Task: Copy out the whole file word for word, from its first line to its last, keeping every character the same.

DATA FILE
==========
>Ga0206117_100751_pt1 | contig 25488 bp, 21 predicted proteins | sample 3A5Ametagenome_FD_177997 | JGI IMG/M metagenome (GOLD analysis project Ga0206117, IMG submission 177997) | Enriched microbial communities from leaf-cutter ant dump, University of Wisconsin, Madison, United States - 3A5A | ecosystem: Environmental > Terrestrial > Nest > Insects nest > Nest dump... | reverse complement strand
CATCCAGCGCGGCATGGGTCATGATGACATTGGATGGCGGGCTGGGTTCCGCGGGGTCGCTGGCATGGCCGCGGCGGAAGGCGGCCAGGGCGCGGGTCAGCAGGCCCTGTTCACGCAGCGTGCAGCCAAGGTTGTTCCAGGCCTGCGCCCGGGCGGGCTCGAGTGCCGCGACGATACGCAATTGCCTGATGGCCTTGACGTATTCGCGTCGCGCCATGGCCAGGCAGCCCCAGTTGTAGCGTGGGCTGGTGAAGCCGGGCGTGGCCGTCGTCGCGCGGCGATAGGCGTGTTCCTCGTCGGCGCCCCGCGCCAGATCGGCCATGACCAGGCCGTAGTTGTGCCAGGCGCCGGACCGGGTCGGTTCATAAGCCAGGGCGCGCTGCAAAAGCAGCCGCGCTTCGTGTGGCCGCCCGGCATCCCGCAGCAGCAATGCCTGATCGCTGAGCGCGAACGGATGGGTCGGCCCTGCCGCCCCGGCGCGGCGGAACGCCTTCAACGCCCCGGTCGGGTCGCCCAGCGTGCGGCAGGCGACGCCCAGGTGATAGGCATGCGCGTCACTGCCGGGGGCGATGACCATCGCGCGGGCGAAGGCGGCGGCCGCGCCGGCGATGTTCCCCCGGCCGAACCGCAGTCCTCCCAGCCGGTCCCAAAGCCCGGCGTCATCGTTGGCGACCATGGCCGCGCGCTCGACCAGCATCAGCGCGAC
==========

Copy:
>Ga0206117_100751_pt1 | contig 25488 bp, 21 predicted proteins | sample 3A5Ametagenome_FD_177997 | JGI IMG/M metagenome (GOLD analysis project Ga0206117, IMG submission 177997) | Enriched microbial communities from leaf-cutter ant dump, University of Wisconsin, Madison, United States - 3A5A | ecosystem: Environmental > Terrestrial > Nest > Insects nest > Nest dump... | reverse complement strand
CATCCAGCGCGGCATGGGTCATGATGACATTGGATGGCGGGCTGGGTTCCGCGGGGTCGCTGGCATGGCCGCGGCGGAAGGCGGCCAGGGCGCGGGTCAGCAGGCCCTGTTCACGCAGCGTGCAGCCAAGGTTGTTCCAGGCCTGCGCCCGGGCGGGCTCGAGTGCCGCGACGATACGCAATTGCCTGATGGCCTTGACGTATTCGCGTCGCGCCATGGCCAGGCAGCCCCAGTTGTAGCGTGGGCTGGTGAAGCCGGGCGTGGCCGTCGTCGCGCGGCGATAGGCGTGTTCCTCGTCGGCGCCCCGCGCCAGATCGGCCATGACCAGGCCGTAGTTGTGCCAGGCGCCGGACCGGGTCGGTTCATAAGCCAGGGCGCGCTGCAAAAGCAGCCGCGCTTCGTGTGGCCGCCCGGCATCCCGCAGCAGCAATGCCTGATCGCTGAGCGCGAACGGATGGGTCGGCCCTGCCGCCCCGGCGCGGCGGAACGCCTTCAACGCCCCGGTCGGGTCGCCCAGCGTGCGGCAGGCGACGCCCAGGTGATAGGCATGCGCGTCACTGCCGGGGGCGATGACCATCGCGCGGGCGAAGGCGGCGGCCGCGCCGGCGATGTTCCCCCGGCCGAACCGCAGTCCTCCCAGCCGGTCCCAAAGCCCGGCGTCATCGTTGGCGACCATGGCCGCGCGCTCGACCAGCATCAGCGCGAC